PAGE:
CF: We decided to build our own studio in 1990. It was after we took a look at one of our studio bills and we thought, “For this amount of money, we could build our own studio.” So we did. It’s definitely a plus. It great because we don’t have to go with our hat in our hands to a record company. We’ve never been the most prolific of artists, but we do like to take our time and get it to the point where we are satisfied and feel good about it. This album was more relaxed than our last.
Did you have any influences on this album?
CF: Booker T and the M.G.’s. The thing about Booker T and the M.G.’s – a seminal American band – is that their songs were instrumental. They were funky and swinging and they left a lot of space in between their parts so each part could be heard. It wasn’t like this tossed salad the way a lot of music is today. Their parts were sparse and really heartfelt. A great example is “Green Onions” or “Dock of the Bay,” which Steve Cropper wrote with Otis Redding and with Booker T and the M.G.’s playing. It’s really sparse and soulful and at times playful. They were really our source of of inspiration musically. Even though some of our songs sound nothing like them, we were always thinking, “What would Booker T and the M.G.’s do?”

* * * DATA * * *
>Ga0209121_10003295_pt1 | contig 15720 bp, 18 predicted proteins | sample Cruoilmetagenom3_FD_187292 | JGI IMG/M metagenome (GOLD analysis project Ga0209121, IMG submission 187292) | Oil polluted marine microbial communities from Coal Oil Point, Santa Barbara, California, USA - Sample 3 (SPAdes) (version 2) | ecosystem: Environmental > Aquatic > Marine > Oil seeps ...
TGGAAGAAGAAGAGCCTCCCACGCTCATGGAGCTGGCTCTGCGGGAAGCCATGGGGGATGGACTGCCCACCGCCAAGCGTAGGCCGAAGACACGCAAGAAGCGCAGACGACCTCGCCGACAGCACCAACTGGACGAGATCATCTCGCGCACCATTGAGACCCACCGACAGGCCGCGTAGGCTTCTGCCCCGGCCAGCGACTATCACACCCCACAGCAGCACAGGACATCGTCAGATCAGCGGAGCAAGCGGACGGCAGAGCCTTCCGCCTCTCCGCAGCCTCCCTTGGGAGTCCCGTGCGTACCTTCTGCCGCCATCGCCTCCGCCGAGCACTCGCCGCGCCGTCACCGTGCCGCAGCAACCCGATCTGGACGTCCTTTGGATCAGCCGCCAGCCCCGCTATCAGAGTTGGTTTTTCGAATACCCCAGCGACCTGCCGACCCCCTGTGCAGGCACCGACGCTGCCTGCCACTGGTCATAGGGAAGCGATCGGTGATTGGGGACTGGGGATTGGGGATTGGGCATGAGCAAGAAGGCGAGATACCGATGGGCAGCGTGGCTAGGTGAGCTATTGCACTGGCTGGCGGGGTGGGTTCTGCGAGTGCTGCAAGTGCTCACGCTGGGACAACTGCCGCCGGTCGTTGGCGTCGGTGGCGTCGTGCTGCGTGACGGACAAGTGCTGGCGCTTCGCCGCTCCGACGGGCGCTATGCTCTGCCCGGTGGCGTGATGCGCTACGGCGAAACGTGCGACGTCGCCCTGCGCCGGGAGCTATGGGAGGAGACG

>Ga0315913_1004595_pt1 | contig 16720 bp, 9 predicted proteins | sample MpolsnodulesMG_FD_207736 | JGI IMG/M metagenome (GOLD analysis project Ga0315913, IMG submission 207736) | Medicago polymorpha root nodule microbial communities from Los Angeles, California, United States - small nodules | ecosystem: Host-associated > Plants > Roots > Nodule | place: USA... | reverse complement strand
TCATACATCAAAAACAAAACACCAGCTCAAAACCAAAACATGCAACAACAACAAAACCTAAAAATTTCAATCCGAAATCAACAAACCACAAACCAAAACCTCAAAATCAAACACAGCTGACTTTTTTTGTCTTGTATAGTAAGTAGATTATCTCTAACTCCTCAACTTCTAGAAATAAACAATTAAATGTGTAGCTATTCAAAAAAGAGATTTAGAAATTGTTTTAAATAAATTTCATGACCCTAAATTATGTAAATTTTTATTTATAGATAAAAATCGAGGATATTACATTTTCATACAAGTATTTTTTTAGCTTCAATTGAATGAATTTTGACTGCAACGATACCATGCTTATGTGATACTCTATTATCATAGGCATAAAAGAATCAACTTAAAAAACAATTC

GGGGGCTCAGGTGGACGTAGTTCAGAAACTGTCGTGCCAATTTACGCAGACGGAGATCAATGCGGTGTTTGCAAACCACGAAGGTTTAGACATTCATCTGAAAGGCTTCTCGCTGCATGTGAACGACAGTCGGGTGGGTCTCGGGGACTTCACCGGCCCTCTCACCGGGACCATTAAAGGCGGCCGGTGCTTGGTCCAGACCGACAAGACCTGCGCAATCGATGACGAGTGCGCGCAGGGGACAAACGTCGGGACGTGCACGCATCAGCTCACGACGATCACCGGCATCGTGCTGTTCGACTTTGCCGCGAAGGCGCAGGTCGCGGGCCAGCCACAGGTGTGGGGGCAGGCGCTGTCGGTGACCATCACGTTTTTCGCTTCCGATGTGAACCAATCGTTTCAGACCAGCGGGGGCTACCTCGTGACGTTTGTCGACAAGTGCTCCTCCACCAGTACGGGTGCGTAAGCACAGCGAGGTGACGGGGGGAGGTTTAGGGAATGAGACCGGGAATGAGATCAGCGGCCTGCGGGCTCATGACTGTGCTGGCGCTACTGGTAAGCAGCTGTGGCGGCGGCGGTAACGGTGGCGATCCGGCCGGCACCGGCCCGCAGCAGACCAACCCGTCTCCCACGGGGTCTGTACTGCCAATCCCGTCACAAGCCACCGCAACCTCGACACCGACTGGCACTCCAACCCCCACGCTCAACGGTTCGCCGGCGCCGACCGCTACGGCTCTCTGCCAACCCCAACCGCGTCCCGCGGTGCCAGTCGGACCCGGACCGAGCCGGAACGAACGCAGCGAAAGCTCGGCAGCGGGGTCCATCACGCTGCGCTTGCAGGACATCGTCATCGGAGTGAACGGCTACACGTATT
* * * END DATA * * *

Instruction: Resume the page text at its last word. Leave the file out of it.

Tell me about the album’s title track, “Downtown Rockers.”
CF: People keep writing books and magazine articles about that era of Max’s Kansas City and CBGBs. But nobody was writing songs about it, at least not that we were aware of. So we thought we would write a song about it. It’s really a tribute, a love letter to all those bands.
Why did you chose to tour this summer in Europe?